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Expeditions will be redesigned for the 2022-23 school year

By Alexander Stroev and Angela Hwang

Denali Editors

Summit Public Schools (SPS) has redesigned Expeditions for the next school year. Some points have been finalized while others are still unclear. 

Expeditions is the SPS version of electives. Students take two immersive classes in two-week chunks four times a year. As of next year, Expeditions will be expanded to all SPS schools and some classes, especially VPAs and preparation for life after high school will no longer be offered as Expeditions, but as part of mentor time, while others will continue to be offered in cycles. 

Expeditions has been redesigned for four main reasons: 1) it is “inconsistent across” the “network”, which contributes to “disparities in student opportunity” and “threatens the validity of” the “‘aligned school model’”; 2) it is “not aligned with Concrete Next Step”; 3) it is “inequitable for students”; and 4) there are “multiple unscripted purposes”, as there are multiple uses of Expeditions time which are not aligned with the goals of Expeditions and there is a “pervasive cultural stigma that Expeditions is a ‘break’ / not as important as core classes.”

Some clear changes are as follows, according to two Executive Directors – Kevin Bock from Summit Denali and Monica Hanson from Expeditions (Mr. Bock was involved in the redesign and will be “leading the expansion of the Expeditions program to our schools in Washington state and middle schools in California”, according to the Denali newsletter sent on June 9 and Ms. Hanson, the current executive director of Expeditions was also involved in the redesign):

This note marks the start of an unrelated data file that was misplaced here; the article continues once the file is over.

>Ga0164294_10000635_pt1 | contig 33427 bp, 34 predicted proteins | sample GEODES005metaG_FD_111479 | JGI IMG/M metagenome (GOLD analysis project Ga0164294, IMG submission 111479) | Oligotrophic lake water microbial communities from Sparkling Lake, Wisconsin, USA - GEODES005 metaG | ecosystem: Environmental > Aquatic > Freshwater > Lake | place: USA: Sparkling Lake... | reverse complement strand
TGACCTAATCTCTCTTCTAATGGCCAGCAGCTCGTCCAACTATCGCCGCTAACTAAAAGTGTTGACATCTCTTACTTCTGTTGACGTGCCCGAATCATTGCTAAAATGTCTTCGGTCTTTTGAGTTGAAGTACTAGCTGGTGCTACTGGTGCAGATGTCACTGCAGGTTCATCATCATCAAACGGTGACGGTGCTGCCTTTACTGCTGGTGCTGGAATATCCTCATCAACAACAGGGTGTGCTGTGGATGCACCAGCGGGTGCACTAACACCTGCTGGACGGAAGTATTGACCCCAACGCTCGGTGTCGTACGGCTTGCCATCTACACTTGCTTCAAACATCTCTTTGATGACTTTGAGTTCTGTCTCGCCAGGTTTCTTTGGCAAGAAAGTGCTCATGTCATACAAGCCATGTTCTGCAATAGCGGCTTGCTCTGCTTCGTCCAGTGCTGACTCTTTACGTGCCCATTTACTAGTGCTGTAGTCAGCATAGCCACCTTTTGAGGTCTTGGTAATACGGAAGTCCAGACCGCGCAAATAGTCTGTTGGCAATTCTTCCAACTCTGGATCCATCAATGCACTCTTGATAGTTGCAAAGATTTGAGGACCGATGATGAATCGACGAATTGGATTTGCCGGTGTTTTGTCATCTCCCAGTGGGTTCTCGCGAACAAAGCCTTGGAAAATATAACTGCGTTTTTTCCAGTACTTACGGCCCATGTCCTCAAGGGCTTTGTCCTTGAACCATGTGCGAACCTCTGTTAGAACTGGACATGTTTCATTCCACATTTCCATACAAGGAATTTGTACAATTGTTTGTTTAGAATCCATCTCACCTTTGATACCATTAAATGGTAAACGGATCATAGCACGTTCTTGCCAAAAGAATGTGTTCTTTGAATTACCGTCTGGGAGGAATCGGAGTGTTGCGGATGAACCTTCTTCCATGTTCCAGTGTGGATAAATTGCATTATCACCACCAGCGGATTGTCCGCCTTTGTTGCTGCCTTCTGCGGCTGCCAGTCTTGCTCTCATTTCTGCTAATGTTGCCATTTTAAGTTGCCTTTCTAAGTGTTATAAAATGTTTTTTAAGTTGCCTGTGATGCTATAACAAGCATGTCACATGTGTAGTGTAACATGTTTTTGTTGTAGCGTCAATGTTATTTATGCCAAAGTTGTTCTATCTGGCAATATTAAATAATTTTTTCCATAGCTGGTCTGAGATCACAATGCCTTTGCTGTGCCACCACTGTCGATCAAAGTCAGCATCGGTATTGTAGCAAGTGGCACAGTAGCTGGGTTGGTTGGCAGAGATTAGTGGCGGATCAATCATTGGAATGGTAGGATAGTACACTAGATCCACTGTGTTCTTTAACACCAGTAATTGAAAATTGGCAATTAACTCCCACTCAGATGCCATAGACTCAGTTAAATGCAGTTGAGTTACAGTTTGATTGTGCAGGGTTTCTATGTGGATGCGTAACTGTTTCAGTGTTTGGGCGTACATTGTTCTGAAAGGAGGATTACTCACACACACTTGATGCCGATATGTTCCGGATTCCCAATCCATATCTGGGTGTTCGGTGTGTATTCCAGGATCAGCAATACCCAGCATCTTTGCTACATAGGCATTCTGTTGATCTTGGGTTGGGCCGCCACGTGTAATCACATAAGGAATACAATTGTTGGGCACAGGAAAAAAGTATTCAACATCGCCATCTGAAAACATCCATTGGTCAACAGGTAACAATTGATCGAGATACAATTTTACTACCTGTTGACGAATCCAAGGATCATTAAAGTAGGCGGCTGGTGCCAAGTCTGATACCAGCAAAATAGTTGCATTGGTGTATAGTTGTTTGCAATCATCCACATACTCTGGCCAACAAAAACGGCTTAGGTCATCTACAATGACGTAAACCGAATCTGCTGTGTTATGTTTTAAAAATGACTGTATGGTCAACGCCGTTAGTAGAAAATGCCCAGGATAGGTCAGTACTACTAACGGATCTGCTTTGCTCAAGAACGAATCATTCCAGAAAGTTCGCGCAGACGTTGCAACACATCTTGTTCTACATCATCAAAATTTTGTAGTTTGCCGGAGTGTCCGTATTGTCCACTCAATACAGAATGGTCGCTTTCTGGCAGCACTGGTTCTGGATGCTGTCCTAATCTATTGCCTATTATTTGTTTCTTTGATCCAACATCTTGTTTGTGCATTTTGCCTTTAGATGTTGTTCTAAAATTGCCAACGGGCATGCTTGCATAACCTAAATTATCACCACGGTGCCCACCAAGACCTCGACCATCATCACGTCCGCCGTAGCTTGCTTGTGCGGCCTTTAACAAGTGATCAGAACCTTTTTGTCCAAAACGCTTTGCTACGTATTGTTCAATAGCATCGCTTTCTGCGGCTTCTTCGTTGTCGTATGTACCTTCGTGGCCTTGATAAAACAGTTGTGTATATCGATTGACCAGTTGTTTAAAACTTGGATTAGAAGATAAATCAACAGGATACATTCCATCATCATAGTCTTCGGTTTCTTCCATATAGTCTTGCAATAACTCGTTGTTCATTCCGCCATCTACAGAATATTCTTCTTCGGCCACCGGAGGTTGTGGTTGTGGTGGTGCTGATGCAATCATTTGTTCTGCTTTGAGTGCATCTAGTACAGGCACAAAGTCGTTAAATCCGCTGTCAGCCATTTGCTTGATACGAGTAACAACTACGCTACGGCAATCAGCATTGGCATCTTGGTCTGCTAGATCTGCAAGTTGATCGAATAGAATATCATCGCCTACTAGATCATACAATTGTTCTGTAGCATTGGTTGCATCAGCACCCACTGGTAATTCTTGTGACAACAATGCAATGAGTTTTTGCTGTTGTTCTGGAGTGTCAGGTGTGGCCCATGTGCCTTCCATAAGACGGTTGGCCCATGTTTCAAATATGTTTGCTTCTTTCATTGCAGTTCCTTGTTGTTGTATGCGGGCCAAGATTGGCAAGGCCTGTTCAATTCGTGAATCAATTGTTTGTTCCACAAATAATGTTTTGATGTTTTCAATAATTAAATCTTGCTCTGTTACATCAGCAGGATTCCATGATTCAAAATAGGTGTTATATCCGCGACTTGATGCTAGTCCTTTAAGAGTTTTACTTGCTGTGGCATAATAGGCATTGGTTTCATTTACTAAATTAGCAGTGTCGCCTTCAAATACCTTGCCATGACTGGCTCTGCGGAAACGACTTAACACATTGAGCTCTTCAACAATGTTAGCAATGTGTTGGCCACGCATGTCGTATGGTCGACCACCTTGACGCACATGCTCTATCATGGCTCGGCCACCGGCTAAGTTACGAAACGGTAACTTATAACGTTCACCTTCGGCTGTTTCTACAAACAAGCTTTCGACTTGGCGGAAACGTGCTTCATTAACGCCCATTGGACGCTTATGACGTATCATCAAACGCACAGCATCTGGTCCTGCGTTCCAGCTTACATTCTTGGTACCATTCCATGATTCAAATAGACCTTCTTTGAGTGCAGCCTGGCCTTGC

• VPAs: Each campus will have a VPA course embedded at the campus as a class and there will not be any VPAs in rotating Expeditions, though there will be some next-level art options in addition to other classes.
  • Adulting, Life After High School and Concrete Next Steps: These classes will be “incorporated into everything” because they are “critical for feeling ready the next step”. These classes will be embedded into everything students do, meaning some aspects of this will be added to Expeditions classes.
  • There will be an Expeditions Dean at each campus to help facilitate community relations and logistics with student classes.
  • Internships will be “all consistently high quality” and finding internships will not be “all on the student” as there will also be an emphasis on expanding “community partnerships”.  

The hope is that with some of the classes that will be embedded into the site, “strong relationships” that are “currently lacking” in Expeditions will be created, there will be more guidance for students since there will be “people on site every day guiding [them]”. Overall, Expeditions will be more “broadly available to everyone”, as Mr. Bock put it.